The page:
In her previous “Fast and Furious” appearances (in which she plays an ex-Mossad agent), the one-time Miss Israel impressed director Justin Lin with her knowledge of weapons and performed her own stunts for the franchise. She also showed off her fighting abilities in last year’s “Keeping Up with the Joneses” as the better half of a suburban secret agent couple.
This week’s hottest BDS controversy centers around Radiohead. Thom Yorke and company are set to play Tel Aviv’s HaYarkon park on July 19, and a number of their fellow artists want the gig canceled, including Roger Waters, Brian Eno, and Thurston Moore, who signed on to an open letter urging the genre-bending British rock titans to boycott the country.
It’s probably not going to happen. And even if Radiohead ends up backing out, evidence of the band’s one-time willingness to play in Israel is still preserved on YouTube, in the form of this mind-bending recording of the future deities’ April 3, 1993, performance at Roxane in Tel Aviv. As it happens, Tablet’s very own Liel Leibovitz actually attended that concert, which occurred just two months after the release of Pablo Honey, Radiohead’s debut full-length album.
Roxane was in Tel Aviv’s Ramat Hachayal neighborhood, which is now the epicenter of Israel’s high-tech industry. Back then, it was a wilderness of warehouses and mechanics’ shops. The club itself was fairly spartan. “Roxane was this place where fucked-up goth and alt-rock kids went,” recalled Liebovitz. “It was literally a big hanger with nothing in it. The sound quality was abysmal and the speakers were shit you would find at a garage sale. … A couple days after Radiohead it was literally a high school band playing at Roxane, ’cause I went to that concert too.”
A 1,500-year-old mother-of-pearl tablet inscribed with a six-branched menorah, which was likely part of a box housing a Torah scroll, was recently found at the ancient Roman city of Caesarea, on Israel’s coast, archaeologists announced Wednesday.
The artifact, the first of its kind made of the precious material bearing Jewish iconography, was among an assortment of discoveries made by the Israel Antiquities Authority amid new excavations carried out as part of the restoration of the ancient port. It was found close to a Roman-era temple dedicated to Augustus Caesar that was constructed by King Herod in the first century BCE, but dates to the fourth or fifth centuries CE.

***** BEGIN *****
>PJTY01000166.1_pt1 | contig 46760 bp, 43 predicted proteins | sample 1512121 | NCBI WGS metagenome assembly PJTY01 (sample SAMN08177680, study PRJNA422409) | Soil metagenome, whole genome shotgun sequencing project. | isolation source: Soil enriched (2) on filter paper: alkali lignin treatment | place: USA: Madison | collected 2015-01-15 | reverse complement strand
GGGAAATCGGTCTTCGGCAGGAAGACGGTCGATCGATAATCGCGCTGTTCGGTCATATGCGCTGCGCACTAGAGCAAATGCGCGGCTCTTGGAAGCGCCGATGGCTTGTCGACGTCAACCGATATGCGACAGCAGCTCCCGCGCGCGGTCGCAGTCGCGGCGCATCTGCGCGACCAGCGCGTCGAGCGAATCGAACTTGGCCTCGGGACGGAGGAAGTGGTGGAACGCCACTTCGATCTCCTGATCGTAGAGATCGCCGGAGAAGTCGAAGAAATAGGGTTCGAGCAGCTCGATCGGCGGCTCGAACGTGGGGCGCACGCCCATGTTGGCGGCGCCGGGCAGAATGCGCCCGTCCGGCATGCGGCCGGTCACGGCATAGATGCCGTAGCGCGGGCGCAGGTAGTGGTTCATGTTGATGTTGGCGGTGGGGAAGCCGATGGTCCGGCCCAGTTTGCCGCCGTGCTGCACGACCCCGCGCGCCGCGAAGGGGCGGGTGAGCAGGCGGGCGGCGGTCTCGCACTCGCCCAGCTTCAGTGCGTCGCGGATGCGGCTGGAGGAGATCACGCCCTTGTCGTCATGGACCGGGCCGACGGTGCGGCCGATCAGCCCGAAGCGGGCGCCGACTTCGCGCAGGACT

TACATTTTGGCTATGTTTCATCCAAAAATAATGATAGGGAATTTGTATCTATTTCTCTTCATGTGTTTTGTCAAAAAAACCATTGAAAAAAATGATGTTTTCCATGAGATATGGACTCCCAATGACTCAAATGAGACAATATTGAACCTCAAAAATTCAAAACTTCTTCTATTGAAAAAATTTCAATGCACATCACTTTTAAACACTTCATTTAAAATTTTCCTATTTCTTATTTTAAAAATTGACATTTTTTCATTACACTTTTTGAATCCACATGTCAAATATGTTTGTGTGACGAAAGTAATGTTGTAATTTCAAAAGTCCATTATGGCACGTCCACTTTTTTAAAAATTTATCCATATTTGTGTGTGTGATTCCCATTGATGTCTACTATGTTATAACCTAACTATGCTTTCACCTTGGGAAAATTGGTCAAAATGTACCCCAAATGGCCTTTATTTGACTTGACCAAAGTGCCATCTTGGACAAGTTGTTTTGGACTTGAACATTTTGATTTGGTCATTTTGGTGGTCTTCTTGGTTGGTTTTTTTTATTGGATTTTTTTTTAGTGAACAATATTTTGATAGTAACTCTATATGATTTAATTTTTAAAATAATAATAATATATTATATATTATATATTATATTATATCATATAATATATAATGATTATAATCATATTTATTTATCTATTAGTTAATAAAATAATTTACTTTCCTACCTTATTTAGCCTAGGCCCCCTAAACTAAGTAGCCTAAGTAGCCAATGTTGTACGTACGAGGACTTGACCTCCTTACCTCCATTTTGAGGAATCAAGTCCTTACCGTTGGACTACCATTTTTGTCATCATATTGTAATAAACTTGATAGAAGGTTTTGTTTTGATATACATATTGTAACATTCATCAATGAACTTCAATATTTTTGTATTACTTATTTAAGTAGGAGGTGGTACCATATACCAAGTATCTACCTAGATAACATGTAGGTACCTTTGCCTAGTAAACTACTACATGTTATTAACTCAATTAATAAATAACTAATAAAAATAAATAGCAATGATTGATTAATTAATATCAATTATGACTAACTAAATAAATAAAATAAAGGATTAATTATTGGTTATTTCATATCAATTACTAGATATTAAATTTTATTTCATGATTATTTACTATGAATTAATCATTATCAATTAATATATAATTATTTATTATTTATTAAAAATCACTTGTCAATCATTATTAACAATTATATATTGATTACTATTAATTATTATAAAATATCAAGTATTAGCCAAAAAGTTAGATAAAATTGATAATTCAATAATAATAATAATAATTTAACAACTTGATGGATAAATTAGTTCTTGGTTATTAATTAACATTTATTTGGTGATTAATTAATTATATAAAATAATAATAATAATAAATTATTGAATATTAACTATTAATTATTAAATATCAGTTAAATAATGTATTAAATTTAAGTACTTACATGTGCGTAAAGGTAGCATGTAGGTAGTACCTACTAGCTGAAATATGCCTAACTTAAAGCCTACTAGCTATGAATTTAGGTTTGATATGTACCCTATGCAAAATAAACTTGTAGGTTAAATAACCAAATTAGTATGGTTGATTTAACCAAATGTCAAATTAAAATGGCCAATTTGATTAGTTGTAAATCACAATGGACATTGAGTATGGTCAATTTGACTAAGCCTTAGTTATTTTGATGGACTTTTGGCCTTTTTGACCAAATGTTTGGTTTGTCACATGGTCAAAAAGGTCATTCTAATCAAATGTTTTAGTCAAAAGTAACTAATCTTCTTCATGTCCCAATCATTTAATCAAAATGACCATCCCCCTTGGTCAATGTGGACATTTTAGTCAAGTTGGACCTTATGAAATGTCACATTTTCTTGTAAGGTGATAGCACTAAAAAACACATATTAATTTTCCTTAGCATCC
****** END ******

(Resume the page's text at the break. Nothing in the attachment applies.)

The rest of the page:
The find was made just a few days before the Jewish festival of Passover, which began on April 10, said Israel Antiques Authority archaeologist Peter Gendelman.
The announcement was made at a joint news conference to unveil parts of the NIS 100 million ($27 million) restoration project.
According to Gendelman the small slab of mother-of-pearl, likely dating from the late Roman-Byzantine period of the 4th-5th centuries CE, “points to clear Jewish presence at Caesarea during this period.”
An ancient Torah estimated to be 1,500-years-old was seized from smugglers in Ayvalik, a western resort town in Turkey, the Anadolu news agency reported on Tuesday.
In addition to the Torah, many other historical artifacts belonging to the Hellenistic and Seljuq dynasty periods, including statues, stone rubbings, jewelry, and 200 ancient bronze and silver coins were recovered.
Turkish law enforcement detained two suspects and later released them on probation, and believe the smugglers brought the artifacts from Istanbul and Bingol, an eastern Turkish province.
The Torah, inscribed on leather, was handed over with the other artifacts to the Balikesir Museum Directorship.